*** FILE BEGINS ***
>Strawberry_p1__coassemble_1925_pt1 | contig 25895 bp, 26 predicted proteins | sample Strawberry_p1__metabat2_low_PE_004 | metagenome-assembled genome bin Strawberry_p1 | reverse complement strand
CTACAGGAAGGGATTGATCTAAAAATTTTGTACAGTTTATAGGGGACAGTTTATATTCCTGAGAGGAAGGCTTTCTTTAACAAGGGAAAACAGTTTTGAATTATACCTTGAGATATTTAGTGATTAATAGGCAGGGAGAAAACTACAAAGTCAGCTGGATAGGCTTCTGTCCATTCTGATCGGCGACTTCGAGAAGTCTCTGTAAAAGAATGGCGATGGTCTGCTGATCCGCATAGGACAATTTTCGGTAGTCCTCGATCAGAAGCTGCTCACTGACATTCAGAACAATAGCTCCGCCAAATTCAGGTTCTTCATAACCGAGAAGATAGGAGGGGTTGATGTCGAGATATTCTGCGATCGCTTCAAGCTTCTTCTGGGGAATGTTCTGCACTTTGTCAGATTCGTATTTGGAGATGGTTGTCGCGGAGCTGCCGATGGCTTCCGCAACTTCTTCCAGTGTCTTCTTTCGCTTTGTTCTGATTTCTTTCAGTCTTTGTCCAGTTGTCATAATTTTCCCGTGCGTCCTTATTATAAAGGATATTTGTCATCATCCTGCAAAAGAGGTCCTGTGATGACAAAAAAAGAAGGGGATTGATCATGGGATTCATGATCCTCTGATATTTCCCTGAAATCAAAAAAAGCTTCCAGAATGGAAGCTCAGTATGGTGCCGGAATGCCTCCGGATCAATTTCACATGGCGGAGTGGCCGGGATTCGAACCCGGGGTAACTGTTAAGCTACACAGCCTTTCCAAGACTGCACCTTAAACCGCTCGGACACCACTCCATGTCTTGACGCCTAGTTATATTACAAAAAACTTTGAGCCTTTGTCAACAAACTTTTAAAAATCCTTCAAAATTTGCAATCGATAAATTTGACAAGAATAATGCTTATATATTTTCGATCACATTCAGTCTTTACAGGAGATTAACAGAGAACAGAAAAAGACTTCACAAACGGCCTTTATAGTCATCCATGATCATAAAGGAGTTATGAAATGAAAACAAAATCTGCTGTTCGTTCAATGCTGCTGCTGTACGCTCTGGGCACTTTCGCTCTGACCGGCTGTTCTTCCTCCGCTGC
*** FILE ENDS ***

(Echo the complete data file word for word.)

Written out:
>Strawberry_p1__coassemble_1925_pt1 | contig 25895 bp, 26 predicted proteins | sample Strawberry_p1__metabat2_low_PE_004 | metagenome-assembled genome bin Strawberry_p1 | reverse complement strand
CTACAGGAAGGGATTGATCTAAAAATTTTGTACAGTTTATAGGGGACAGTTTATATTCCTGAGAGGAAGGCTTTCTTTAACAAGGGAAAACAGTTTTGAATTATACCTTGAGATATTTAGTGATTAATAGGCAGGGAGAAAACTACAAAGTCAGCTGGATAGGCTTCTGTCCATTCTGATCGGCGACTTCGAGAAGTCTCTGTAAAAGAATGGCGATGGTCTGCTGATCCGCATAGGACAATTTTCGGTAGTCCTCGATCAGAAGCTGCTCACTGACATTCAGAACAATAGCTCCGCCAAATTCAGGTTCTTCATAACCGAGAAGATAGGAGGGGTTGATGTCGAGATATTCTGCGATCGCTTCAAGCTTCTTCTGGGGAATGTTCTGCACTTTGTCAGATTCGTATTTGGAGATGGTTGTCGCGGAGCTGCCGATGGCTTCCGCAACTTCTTCCAGTGTCTTCTTTCGCTTTGTTCTGATTTCTTTCAGTCTTTGTCCAGTTGTCATAATTTTCCCGTGCGTCCTTATTATAAAGGATATTTGTCATCATCCTGCAAAAGAGGTCCTGTGATGACAAAAAAAGAAGGGGATTGATCATGGGATTCATGATCCTCTGATATTTCCCTGAAATCAAAAAAAGCTTCCAGAATGGAAGCTCAGTATGGTGCCGGAATGCCTCCGGATCAATTTCACATGGCGGAGTGGCCGGGATTCGAACCCGGGGTAACTGTTAAGCTACACAGCCTTTCCAAGACTGCACCTTAAACCGCTCGGACACCACTCCATGTCTTGACGCCTAGTTATATTACAAAAAACTTTGAGCCTTTGTCAACAAACTTTTAAAAATCCTTCAAAATTTGCAATCGATAAATTTGACAAGAATAATGCTTATATATTTTCGATCACATTCAGTCTTTACAGGAGATTAACAGAGAACAGAAAAAGACTTCACAAACGGCCTTTATAGTCATCCATGATCATAAAGGAGTTATGAAATGAAAACAAAATCTGCTGTTCGTTCAATGCTGCTGCTGTACGCTCTGGGCACTTTCGCTCTGACCGGCTGTTCTTCCTCCGCTGC